Facebook Inc launched its own live streaming service last week, and the move brought on a hopeful mood about the firm’s video business. Global Web Index said the move will “weaken one of the reasons its users have for embracing alternative platforms.” It won’t be able to make the service work, however, until it’s able to bring in some new robots.
Facebook has a major problem with theft. The firm has no AI system in place to take down videos that are stolen, and it doesn’t seem to be willing to put one in place just yet. For Facebook “Live” that won’t be a problem. The system is only open to celebrities, and they’re not likely to stream Star Wars: The Force Unleashed without permission.
Facebook has a robot problem
The theft issue is likely one of the reasons that Facebook confined its live streaming platform to public figures. The firm can, with a decent level of certainty, trust them to avoid breaking the rules, and can leverage those streams for ad sales as a result.
If the service takes off, however, Facebook will likely want to set it up to compete with the likes of Meerkat or Periscope from Twitter Inc. That means letting normal users, with all of their love for pirating Game of Thrones, use the service and trying to put ads on top of it. That opens up Facebook to a wealth of disputes, and it’s the problem it needs robots to fix.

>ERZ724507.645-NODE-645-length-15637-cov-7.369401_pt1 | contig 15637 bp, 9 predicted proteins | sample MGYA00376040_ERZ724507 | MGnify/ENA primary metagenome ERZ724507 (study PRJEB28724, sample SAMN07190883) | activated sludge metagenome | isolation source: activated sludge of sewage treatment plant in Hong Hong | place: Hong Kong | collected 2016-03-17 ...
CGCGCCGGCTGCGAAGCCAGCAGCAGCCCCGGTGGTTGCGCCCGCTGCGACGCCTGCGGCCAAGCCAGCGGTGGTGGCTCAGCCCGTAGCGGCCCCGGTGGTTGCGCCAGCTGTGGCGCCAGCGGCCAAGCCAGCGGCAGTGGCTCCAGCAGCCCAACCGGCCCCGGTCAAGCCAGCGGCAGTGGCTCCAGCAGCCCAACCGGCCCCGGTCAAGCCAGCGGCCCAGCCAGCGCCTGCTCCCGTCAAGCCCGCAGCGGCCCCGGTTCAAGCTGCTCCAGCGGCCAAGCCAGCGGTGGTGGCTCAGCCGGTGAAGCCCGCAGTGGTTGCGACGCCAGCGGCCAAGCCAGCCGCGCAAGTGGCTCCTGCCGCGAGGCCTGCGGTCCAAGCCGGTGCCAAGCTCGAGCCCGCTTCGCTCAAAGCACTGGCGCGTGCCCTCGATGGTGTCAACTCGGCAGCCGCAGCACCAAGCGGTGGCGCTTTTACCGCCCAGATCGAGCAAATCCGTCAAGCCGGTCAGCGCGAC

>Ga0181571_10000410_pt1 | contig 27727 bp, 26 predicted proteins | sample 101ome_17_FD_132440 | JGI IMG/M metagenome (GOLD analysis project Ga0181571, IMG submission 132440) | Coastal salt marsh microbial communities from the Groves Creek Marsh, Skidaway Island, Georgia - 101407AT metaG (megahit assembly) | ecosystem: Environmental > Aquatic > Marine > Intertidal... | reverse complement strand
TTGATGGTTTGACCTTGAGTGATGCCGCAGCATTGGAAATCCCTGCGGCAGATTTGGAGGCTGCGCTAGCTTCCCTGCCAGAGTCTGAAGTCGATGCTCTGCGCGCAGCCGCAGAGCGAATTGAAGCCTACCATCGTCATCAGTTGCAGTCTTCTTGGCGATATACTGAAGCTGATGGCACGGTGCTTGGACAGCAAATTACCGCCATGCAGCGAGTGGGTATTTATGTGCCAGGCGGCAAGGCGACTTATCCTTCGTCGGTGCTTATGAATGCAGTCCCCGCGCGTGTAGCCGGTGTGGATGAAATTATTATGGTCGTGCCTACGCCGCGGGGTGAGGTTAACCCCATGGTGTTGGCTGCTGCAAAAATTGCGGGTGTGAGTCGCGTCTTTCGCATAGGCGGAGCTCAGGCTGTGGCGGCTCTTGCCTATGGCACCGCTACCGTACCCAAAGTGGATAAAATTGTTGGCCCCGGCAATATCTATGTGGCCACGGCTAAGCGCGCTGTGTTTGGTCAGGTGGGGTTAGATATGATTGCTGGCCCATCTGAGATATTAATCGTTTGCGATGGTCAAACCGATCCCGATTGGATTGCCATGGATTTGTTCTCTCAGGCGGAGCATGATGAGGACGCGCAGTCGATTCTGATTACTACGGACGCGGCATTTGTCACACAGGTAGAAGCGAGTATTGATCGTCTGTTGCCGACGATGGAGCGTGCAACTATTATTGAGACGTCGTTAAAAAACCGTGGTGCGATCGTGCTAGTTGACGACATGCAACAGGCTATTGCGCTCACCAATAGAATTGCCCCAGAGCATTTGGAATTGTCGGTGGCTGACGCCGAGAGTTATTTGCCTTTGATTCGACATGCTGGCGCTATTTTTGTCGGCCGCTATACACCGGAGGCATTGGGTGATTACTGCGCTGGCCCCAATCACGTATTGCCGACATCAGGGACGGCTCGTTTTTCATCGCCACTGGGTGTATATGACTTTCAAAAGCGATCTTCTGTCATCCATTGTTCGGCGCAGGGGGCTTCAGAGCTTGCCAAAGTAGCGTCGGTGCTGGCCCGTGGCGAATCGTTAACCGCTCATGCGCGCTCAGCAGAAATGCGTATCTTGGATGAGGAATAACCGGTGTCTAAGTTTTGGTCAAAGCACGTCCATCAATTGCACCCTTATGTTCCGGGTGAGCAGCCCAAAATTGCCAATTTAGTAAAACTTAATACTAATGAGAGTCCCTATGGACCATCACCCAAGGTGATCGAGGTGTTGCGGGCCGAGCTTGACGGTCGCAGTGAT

Google, with its YouTube platform, makes use of a program called ContentID. The program seeks out videos that break copyrights, and remove them. The system is not perfect. Sometimes it removes the wrong pieces of footage and it misses a lot of stolen material, but Google has made those buying ads comfortable.
Facebook needs to do the same.
Selling ads for Facebook video
Right now Facebook is facing a lot of backlash from content makers angry at the theft of their work.
Hank Green, YouTube star of the VlogBrothers channel, recently accused Facebook of “cheating, lies and theft.” He added that the firm was stealing content in order to make itself seem like the number one source for online video.
Mr. Green’s voice is listened to in the video community, and his charges were noticed by Facebook itself.
Facebook said that they “have a team working on it and expect to have more to share later this year.” It’s clear that in order to make video work on the platform, and to spread “Live” beyond the world of public figures, the firm will need to put a content theft hurdle in place.
Facebook has made Wall Street get behind its video platform, but the firm won’t be able to make money off of it until it can convince ad buyers that Facebook has the rights to the content their ads are going to appear on. How the firm solves the robot problem will set its course in video for years to come.